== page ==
The album doesn’t taper off after the first half of the album, either. “Nico And The Niners” is one of the strongest songs on the album, utilizing a plethora of effects to distort the vocals to create an odd but immersive experience. “Cut My Lip” borrows heavily from reggae music, featuring a bloopy keyboard melody and the talk-singing vocal style that’s characteristic of reggae. The clear influences don’t detract from the song, though, as the distorted basslines and falsettos that are heavily featured in Trench appear here too. The record finishes on a high note, as the final song “Leave The City” provides a fitting conclusion both tonally and from a story perspective. “Leave The City” is slow, melodic, and somber, building up to a crescendo that completely falls flat. The anticipated crescendo is cut off, and it makes for an unexpected finish to the 14 track album. This leaves the lore of the album unfinished, setting up for the next album to continue the story to its conclusion.
Not every song on Trench is a step in the right direction, though. “Legend” is a song dedicated to Joseph’s grandfather who passed away early in 2018. The song is heartfelt, and the lyrics provide a sweet tribute. The issue is that it feels totally out of place in the album. The song was a last-minute shoe-in to an already long album, and works with none of the thematic ideas included in the rest of the album. The ukulele especially sticks out like a sore thumb in the context of the record, as the rest of the songs exclude the instrument altogether. The song isn’t a bad song by any means – and would certainly fit with some of the band’s previous works – but it really detracts from the immersion of the fantasy world that Joseph had created in the rest of the tracks. “Neon Gravestones” is a decent song in terms of instrumentals, but its lyrics have sparked some controversy. The song focuses on suicide, but takes the stance that people tend to glorify artists such as Chris Cornell or Chester Bennington after their suicide. Joseph makes the claim in this track that society is enabling and encouraging these deaths. He finishes by saying that people should be celebrating the lives of those were “committed” to living, which many have seen as distasteful and disrespectful to those who take their own lives.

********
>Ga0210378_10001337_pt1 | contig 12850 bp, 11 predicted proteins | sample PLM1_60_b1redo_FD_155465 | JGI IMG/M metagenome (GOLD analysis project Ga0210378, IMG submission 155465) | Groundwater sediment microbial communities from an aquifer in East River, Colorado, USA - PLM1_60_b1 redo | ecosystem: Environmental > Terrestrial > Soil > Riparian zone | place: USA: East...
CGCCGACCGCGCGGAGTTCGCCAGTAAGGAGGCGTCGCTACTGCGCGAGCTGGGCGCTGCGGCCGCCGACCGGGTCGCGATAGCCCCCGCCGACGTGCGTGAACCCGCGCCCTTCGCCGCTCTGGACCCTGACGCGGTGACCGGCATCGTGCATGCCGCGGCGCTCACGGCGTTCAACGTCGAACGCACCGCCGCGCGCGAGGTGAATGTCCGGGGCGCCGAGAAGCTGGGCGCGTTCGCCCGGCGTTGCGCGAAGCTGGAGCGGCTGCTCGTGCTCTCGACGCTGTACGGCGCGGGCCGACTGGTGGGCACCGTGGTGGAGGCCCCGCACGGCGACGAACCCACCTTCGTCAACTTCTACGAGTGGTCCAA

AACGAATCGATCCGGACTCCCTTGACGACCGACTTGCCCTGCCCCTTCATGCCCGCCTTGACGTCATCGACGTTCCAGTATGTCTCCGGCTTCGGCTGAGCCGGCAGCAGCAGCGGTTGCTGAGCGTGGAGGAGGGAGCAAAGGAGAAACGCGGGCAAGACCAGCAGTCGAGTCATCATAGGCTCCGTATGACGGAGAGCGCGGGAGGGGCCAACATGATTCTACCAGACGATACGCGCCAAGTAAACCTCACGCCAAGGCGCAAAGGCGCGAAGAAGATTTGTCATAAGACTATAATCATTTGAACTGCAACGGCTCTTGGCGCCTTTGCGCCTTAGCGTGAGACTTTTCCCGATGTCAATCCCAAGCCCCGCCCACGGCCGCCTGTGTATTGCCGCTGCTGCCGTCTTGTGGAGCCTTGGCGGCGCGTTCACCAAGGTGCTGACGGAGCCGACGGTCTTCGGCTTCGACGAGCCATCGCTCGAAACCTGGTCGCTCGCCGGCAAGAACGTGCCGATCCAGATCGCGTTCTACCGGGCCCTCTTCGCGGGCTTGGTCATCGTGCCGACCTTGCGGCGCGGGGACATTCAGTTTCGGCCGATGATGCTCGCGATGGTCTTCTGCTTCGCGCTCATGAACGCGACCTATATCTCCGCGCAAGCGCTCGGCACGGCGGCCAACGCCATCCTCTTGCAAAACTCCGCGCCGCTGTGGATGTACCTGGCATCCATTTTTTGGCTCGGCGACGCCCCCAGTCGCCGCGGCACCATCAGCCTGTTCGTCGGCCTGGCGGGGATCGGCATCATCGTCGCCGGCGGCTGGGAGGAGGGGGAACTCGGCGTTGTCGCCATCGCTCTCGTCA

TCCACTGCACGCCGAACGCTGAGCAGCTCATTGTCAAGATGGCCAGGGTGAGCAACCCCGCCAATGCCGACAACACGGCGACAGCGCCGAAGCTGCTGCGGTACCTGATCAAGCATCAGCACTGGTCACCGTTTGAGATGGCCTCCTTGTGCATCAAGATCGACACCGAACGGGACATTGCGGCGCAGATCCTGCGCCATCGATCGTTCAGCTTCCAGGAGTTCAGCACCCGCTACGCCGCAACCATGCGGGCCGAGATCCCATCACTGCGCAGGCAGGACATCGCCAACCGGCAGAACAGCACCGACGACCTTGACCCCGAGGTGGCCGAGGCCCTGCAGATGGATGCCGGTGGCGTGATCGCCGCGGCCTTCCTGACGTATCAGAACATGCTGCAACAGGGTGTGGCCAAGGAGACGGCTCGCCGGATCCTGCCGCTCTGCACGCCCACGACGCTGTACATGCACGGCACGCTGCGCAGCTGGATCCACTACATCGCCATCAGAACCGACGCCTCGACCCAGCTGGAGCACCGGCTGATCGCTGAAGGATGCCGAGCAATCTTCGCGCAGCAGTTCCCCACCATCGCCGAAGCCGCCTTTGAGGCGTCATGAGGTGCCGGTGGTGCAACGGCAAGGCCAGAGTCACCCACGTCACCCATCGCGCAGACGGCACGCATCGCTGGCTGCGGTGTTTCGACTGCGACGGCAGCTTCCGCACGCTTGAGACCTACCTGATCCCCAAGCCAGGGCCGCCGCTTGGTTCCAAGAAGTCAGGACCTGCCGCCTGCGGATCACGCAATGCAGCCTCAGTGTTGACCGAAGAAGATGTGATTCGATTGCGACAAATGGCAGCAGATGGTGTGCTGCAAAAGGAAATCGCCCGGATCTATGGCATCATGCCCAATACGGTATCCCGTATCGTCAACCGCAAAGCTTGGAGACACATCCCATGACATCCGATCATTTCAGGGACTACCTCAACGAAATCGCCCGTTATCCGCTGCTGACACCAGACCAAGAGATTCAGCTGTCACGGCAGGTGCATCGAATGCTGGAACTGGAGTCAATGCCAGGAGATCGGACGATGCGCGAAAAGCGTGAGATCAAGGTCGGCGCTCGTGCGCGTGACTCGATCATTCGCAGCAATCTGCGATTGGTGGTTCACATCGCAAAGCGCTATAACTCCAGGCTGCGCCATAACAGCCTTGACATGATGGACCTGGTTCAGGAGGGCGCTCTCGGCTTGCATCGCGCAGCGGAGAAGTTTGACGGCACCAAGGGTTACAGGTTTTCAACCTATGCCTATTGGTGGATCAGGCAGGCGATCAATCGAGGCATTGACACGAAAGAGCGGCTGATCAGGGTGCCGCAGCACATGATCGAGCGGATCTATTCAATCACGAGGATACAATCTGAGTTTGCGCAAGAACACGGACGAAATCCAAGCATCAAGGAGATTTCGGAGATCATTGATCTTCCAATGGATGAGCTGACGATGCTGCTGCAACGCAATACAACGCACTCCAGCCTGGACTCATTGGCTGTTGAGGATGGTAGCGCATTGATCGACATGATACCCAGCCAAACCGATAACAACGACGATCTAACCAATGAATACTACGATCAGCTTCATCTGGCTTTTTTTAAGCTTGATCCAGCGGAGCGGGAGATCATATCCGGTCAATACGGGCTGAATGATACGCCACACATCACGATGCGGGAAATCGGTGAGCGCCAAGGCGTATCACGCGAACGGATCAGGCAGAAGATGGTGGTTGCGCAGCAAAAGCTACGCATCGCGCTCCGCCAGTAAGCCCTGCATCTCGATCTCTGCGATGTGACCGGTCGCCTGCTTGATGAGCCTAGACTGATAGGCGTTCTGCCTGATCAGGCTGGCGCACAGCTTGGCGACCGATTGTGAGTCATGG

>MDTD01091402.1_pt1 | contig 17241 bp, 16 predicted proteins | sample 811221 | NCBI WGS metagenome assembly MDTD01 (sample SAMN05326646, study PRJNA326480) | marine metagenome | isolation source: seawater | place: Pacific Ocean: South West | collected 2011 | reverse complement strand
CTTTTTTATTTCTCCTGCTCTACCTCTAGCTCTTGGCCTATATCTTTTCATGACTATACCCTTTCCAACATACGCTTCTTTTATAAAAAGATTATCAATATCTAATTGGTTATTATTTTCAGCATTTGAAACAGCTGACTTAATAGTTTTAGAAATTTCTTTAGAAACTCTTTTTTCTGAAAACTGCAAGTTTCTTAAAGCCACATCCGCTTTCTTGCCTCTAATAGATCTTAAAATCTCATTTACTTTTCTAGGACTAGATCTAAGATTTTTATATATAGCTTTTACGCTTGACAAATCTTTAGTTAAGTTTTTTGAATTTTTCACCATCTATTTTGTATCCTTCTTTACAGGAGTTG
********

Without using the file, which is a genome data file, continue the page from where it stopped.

Even despite its flaws, Trench is an incredible album. The quality of the record rivals that of Vessel, and makes leaps and bounds in improving upon the previous album, Blurryface. Over half of the album’s tracks made it onto my playlists, an honor previously held only by records from System of a Down and Rage Against the Machine. This record is far and away one of the best albums I’ve ever heard; the cohesive mood, the impeccable bass tone, and the immersive story elements make Trench a classic one, a legend in my own mind.